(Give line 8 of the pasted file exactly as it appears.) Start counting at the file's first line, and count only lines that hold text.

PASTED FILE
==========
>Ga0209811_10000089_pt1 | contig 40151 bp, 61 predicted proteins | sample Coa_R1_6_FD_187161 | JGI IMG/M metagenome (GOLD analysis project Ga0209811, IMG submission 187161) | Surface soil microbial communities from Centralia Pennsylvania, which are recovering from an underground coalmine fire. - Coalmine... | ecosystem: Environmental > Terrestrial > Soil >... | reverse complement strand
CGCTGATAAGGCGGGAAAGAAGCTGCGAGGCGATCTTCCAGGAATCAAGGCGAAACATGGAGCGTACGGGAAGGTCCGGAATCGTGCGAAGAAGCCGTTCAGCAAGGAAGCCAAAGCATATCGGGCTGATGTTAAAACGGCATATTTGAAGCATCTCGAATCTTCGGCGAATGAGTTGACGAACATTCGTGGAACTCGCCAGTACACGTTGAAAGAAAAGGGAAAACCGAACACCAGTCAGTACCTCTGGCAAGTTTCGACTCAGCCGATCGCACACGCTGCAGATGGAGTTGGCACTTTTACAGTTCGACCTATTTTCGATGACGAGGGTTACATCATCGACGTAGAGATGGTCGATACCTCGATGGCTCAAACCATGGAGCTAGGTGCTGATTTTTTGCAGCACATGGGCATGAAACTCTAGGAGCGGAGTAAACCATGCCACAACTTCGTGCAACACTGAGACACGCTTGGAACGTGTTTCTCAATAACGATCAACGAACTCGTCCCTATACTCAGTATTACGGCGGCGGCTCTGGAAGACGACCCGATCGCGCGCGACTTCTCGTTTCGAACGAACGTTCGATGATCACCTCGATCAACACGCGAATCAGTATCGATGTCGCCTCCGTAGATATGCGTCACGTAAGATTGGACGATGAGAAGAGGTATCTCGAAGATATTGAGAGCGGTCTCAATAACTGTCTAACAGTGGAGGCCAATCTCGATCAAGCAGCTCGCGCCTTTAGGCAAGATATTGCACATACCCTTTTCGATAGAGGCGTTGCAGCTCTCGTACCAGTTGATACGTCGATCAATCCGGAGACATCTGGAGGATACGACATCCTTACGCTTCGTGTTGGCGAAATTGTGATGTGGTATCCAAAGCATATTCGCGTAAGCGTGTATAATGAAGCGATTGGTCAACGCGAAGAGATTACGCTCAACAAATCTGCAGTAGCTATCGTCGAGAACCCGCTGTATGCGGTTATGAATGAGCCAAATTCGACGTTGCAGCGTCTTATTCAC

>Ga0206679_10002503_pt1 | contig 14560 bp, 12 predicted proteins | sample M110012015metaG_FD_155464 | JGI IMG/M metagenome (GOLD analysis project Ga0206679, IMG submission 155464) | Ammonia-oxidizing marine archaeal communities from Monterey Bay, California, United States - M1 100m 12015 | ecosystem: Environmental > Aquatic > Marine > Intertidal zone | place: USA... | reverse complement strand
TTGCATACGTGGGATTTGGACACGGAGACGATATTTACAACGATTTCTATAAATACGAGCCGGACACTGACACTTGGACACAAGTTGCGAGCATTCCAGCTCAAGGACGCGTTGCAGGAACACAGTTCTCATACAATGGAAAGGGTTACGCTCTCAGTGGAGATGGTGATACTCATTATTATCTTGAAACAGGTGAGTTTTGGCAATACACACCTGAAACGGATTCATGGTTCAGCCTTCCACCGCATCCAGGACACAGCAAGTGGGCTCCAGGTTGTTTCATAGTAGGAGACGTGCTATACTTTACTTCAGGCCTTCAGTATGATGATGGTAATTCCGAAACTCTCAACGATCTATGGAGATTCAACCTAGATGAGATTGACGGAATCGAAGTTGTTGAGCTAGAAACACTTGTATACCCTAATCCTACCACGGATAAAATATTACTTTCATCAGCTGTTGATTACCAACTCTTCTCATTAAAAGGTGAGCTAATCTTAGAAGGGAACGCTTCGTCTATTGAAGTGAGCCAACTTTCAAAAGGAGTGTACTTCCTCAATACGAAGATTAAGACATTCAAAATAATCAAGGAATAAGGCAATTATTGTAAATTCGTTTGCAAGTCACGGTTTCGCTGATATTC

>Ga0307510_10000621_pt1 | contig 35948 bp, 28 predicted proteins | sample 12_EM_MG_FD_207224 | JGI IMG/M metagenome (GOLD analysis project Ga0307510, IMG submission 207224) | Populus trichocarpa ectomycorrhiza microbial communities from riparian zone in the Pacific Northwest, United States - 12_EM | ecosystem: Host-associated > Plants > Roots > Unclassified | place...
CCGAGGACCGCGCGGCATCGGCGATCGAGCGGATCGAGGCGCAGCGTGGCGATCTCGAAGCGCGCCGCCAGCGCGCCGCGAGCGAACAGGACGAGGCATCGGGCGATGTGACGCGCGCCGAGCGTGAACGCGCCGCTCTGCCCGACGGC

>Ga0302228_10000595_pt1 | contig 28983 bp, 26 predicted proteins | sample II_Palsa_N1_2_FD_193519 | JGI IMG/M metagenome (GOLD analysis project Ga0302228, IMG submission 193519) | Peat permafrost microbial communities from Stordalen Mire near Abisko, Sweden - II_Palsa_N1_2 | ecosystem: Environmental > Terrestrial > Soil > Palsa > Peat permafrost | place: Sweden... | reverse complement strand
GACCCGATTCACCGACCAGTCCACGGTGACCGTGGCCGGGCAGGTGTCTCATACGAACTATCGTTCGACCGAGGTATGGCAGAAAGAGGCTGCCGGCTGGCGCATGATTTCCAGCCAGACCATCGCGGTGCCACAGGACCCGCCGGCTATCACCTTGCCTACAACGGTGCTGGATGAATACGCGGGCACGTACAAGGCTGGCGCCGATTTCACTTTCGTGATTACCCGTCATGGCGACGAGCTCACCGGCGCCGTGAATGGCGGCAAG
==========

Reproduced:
GACCCGATTCACCGACCAGTCCACGGTGACCGTGGCCGGGCAGGTGTCTCATACGAACTATCGTTCGACCGAGGTATGGCAGAAAGAGGCTGCCGGCTGGCGCATGATTTCCAGCCAGACCATCGCGGTGCCACAGGACCCGCCGGCTATCACCTTGCCTACAACGGTGCTGGATGAATACGCGGGCACGTACAAGGCTGGCGCCGATTTCACTTTCGTGATTACCCGTCATGGCGACGAGCTCACCGGCGCCGTGAATGGCGGCAAG